I started to become a writer with the first writing exercise I was ever given. I was 12. Mrs. A, my seventh-grade teacher, called it a ‟theme.” She said a theme should have a title, like ‟I Like Horses,” and then the paragraphs that followed would explain why the author liked horses. I did like horses, so that’s what I wrote: “I Like Horses.”
When the themes were graded and passed back, I saw I’d made a C. My theme had too many misspellings and was too short. My teacher was also bothered by the way I wrote about holding my big, black pony, Nightmare, between my thighs.
I again encounter Mrs. A. when I am 14 and in ninth grade. She has somehow moved up to the high school. Another nightmare. Standing before us, she goes on and on about this thing she wants us to write, this “essay.” I study her. I’m still mad over that C. Also, she’s confiscated my note to my friend, Jane.
Mrs. A’s hands are covered with blue inky spots, and when she hands back my papers, the inky spots smudge the margins. She holds a piece of chalk, tosses it from hand to hand. When she turns her back to write the essay’s due date, I make a face at Jane. But then a new thing happens within me. It’s as if the world has fallen away. I train my eyes on the sheet of paper in front of me. I pick up my pencil and write Teacher at the top of the page. The essay begins with the words: ‟Inky spots. Inky spots. All over her hands. All over my paper.” The bell rings, but I am still writing. Jane walks off in a huff.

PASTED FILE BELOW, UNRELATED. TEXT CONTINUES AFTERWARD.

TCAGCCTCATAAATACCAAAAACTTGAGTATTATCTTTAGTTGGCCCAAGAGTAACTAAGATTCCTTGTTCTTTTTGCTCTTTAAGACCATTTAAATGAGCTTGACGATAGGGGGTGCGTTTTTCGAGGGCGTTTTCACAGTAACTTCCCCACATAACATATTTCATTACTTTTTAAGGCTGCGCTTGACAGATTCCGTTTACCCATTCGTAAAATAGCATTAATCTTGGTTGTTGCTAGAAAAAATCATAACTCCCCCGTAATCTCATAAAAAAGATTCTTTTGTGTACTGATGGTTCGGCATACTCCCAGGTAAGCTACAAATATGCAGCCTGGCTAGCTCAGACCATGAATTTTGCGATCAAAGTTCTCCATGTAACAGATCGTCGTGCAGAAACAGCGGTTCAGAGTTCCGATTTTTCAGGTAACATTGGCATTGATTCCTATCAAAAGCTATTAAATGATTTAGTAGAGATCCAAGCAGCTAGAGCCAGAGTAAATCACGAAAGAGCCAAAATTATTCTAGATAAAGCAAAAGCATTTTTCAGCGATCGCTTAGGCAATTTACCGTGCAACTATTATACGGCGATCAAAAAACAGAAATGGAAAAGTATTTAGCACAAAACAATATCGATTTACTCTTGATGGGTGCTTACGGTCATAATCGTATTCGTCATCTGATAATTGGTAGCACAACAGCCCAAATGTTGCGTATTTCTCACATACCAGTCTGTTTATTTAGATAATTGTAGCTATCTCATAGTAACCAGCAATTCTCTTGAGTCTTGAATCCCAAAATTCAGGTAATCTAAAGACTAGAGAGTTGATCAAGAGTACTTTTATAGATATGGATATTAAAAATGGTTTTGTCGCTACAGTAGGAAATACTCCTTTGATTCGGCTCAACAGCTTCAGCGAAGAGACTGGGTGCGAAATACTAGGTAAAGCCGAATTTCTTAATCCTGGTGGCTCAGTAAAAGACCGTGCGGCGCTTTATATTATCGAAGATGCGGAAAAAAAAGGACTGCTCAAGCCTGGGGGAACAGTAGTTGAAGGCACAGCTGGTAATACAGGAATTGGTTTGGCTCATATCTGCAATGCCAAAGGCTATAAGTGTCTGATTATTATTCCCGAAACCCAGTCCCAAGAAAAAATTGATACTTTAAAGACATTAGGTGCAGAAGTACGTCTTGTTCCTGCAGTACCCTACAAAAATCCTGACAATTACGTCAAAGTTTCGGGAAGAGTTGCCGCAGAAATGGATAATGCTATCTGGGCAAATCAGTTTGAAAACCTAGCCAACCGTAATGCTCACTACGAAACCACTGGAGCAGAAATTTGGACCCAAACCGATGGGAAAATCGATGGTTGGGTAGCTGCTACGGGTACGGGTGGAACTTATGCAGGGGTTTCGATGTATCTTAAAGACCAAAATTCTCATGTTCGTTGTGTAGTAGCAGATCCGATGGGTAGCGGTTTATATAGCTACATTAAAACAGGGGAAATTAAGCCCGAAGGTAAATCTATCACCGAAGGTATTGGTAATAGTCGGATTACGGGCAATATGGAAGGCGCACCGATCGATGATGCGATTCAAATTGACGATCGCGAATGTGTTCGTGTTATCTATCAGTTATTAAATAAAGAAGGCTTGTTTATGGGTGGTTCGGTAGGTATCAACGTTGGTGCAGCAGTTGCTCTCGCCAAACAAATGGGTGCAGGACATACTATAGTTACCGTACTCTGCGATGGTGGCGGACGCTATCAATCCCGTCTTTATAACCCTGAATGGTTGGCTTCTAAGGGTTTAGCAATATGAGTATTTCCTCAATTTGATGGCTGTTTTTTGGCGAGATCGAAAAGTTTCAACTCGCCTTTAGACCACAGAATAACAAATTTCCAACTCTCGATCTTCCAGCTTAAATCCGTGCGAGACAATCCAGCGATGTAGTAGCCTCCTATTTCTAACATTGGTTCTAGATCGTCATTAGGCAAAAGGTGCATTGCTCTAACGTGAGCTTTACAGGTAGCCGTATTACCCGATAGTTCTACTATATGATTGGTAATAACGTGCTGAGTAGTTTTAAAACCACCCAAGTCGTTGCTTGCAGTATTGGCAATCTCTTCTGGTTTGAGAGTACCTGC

Weeks later I am walking down the hall when I see Mrs. A. making a bee-line for me carrying a paper. She has read my essay about her; surely she won’t yell at me here. She pulls me into an empty classroom, shows me my paper with red ink everywhere. Mrs. A asks me how is it, how is it, I have not learned to punctuate or spell? I shake my head; I don’t understand it either. But, she continues, as this is an essay contest, sponsored by the newspaper, she can submit it, but I must correct these errors. There are lots, and I can’t imagine doing it; but she has dropped hints: ‟Sp.?” red marks indicate.
‟Period or comma?” she says now. ‟Is this a complete sentence?”
I have no bloody idea.
Then she gestures to two words she’s written at the top.
‟Just an idea for a new title. It can stay Teacher; consider the change only if you want it.”
My essay appeared in the newspaper under her suggested title, Inky Spots, and for first prize I won seven dollars, which I considered a lot of money. My name appeared under the title and my paternal grandmother, who lived across the street from the newspaper editor, was so proud she gave me another dollar. Printed up that way, in the newspaper, my essay looked different, nicer, more real.
I could hardly stop looking at it. At 14, I was a published writer.
That portrait of my teacher was not flattering, but she took the blow I dealt her. And I dealt her blow after blow. After I described her inky hands, I went to her Spartan wardrobe, her severe hairstyle, and her precise mannerisms. Maybe because she respected that objectivity, she let me tell my story.
I’ve always heard you become a writer if your mother chooses you to tell her stories to. But when I stitched my writing life together, I realized a teacher can choose you too.
Share this post with your friends.